The greatest truth a runner understands is that rewards must be earned. Endorphins don't kick in until the hard work begins, and there's no greater rush than knowing you are a leaner, more efficient, better version of the You that hadn't yet decided to get moving. There are no shortcuts in the marathon, and all the privilege, special equipment, and press in the world won't magically make a champion out of a wimp.

The same can't be said for Mike Myers, who co-wrote and starred in The Love Guru. I had to turn off this unbearable, 86-minute test of will at the hour mark due to sheer boredom. Personal pride forced me to finish the movie the next day, and I still had to watch the previous 15 minutes to recall the unfunny events that led to my turning it off. I honestly had no idea what had happened, so forgettable was the material.

Myers plays himself playing an Indian stereotype named Guru Pitka. That's problem number one with this flick: not for a second did I see a main character with a distinct persona; it was all just Myers parading around in elaborate robes, spouting aphorisms in a cartoon accent from behind a costume-shop beard. Pitka/Myers' dream in life is to be a more recognizable pop icon than Deepak Chopra--which involves becoming famous enough to appear on Oprah (yes, yes, there are several rhyming name gags in the movie).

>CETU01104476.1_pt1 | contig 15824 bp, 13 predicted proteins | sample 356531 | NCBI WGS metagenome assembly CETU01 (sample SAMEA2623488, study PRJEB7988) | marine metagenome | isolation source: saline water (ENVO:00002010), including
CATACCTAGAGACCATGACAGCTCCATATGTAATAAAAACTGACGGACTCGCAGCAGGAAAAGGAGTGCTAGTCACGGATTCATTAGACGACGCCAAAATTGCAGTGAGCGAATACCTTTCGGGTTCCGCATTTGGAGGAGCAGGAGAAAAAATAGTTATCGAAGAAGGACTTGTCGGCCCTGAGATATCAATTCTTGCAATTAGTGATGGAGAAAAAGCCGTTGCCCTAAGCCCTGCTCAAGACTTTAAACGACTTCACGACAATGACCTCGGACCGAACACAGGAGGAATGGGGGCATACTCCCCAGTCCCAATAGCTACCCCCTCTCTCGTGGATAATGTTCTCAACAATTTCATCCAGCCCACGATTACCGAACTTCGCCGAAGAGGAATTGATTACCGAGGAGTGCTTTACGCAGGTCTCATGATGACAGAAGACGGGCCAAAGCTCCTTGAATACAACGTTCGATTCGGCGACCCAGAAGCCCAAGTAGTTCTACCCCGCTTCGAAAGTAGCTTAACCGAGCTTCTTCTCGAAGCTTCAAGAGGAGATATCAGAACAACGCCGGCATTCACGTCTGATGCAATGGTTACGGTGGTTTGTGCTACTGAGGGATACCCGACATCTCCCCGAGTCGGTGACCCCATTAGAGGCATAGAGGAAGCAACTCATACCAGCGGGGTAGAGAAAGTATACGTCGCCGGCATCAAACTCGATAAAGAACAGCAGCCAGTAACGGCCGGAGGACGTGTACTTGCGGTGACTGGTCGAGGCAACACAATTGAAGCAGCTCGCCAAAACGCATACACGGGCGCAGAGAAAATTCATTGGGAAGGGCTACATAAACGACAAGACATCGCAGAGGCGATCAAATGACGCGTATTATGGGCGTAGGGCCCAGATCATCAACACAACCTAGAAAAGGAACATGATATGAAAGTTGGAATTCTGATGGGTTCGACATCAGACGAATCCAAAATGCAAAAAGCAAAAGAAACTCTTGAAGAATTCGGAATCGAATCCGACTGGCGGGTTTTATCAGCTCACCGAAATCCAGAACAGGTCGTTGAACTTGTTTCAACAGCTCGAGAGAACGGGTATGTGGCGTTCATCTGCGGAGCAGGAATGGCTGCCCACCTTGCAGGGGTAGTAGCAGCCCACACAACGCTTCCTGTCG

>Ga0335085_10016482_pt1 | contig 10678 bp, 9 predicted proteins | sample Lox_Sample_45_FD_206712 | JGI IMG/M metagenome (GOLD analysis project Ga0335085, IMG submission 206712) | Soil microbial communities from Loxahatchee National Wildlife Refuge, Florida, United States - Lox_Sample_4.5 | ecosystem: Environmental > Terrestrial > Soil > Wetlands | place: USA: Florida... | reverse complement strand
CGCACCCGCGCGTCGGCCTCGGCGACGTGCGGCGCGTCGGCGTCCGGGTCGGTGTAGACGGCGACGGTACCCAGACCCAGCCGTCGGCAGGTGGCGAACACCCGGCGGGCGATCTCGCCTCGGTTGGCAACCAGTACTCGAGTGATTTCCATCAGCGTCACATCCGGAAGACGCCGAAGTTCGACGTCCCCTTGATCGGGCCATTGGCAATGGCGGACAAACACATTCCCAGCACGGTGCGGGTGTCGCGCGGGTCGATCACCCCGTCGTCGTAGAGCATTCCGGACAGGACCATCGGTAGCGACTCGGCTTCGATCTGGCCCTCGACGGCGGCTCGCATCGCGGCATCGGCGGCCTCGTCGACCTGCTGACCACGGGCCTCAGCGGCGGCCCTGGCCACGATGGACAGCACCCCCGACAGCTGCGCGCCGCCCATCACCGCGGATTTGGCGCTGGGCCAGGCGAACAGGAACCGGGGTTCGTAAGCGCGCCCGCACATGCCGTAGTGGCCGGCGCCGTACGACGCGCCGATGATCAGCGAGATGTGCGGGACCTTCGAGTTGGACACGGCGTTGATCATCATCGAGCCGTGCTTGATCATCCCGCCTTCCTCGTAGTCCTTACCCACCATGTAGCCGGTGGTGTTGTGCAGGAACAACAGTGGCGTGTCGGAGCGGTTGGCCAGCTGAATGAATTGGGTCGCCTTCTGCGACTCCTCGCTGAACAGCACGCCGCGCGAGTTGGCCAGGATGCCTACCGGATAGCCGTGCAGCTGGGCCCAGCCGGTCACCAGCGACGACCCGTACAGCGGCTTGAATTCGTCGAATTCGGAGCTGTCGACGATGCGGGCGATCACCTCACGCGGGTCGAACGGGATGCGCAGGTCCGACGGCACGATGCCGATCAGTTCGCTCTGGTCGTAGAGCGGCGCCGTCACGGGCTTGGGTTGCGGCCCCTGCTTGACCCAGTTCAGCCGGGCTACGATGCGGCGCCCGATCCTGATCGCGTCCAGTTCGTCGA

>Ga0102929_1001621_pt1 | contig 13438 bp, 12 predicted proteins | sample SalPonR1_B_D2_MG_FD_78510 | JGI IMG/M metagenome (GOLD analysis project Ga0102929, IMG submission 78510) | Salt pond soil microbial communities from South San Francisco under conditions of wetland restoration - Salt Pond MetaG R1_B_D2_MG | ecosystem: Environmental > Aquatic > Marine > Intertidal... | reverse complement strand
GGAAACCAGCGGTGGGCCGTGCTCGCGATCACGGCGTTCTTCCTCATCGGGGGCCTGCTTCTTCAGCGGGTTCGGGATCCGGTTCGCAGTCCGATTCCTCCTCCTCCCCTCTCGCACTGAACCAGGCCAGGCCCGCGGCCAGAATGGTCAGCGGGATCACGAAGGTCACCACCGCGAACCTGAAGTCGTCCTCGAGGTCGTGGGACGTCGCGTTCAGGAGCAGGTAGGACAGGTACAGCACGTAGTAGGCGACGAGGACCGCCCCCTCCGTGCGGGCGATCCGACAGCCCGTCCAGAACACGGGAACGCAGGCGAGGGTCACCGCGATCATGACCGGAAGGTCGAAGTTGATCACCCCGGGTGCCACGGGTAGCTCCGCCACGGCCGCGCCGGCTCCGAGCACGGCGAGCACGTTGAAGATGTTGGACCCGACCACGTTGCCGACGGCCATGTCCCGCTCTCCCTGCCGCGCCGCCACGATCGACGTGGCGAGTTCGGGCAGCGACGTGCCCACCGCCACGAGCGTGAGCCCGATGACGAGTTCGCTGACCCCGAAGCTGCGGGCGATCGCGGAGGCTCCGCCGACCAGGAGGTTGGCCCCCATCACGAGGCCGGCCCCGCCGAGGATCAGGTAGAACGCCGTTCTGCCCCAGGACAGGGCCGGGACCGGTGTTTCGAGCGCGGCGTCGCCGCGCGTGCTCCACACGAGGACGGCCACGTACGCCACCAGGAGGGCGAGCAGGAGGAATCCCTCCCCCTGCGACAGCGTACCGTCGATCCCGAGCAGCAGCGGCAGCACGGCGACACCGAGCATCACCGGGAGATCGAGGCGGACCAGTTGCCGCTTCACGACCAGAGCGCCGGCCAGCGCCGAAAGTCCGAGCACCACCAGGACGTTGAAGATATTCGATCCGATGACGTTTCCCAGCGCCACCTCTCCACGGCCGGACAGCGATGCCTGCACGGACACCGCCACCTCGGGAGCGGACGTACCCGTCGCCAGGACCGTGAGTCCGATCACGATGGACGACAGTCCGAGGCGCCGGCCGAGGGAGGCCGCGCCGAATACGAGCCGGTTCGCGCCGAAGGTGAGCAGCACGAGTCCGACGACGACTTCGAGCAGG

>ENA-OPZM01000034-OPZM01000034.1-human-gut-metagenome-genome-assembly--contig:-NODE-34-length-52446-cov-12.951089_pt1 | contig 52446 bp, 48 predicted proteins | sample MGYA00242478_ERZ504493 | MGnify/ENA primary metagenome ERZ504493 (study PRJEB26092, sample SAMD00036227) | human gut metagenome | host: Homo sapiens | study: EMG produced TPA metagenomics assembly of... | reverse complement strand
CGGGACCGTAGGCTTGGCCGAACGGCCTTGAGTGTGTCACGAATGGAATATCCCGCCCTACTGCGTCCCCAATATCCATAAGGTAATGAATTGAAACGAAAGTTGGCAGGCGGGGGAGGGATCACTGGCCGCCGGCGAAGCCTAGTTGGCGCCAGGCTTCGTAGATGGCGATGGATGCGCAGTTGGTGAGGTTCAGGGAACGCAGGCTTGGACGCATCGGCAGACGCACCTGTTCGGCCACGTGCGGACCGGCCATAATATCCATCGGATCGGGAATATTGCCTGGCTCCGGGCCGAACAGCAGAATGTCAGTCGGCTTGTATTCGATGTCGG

Pitka/Myers' agent, Dick Pants (John Oliver), says that if he can get the star player on the Toronto Maple Leafs (Romany Malco) to reunite with his estranged wife (Meagan Goode), the story will make him star-worthy enough for a guest spot on Miss O's couch. Matters get complicated when the Leafs' manager, Jane (Jessica Alba), does...something or other.

Look, there's no point in recounting more plot details here. Justin Timberlake shows up as a well-endowed, French-Canadian goalie (giving Myers and co-writer Graham Gordy ample opportunity to mock both the French and Canadians). The cast brims with random celebrity cameos ranging from Val Kilmer to Kanye West to Mariska Hargitay. But by the time you get to the two elephants humping on the ice during the Stanley Cup finals, any semblance of story has likely washed away like hangover puke down the garbage disposal.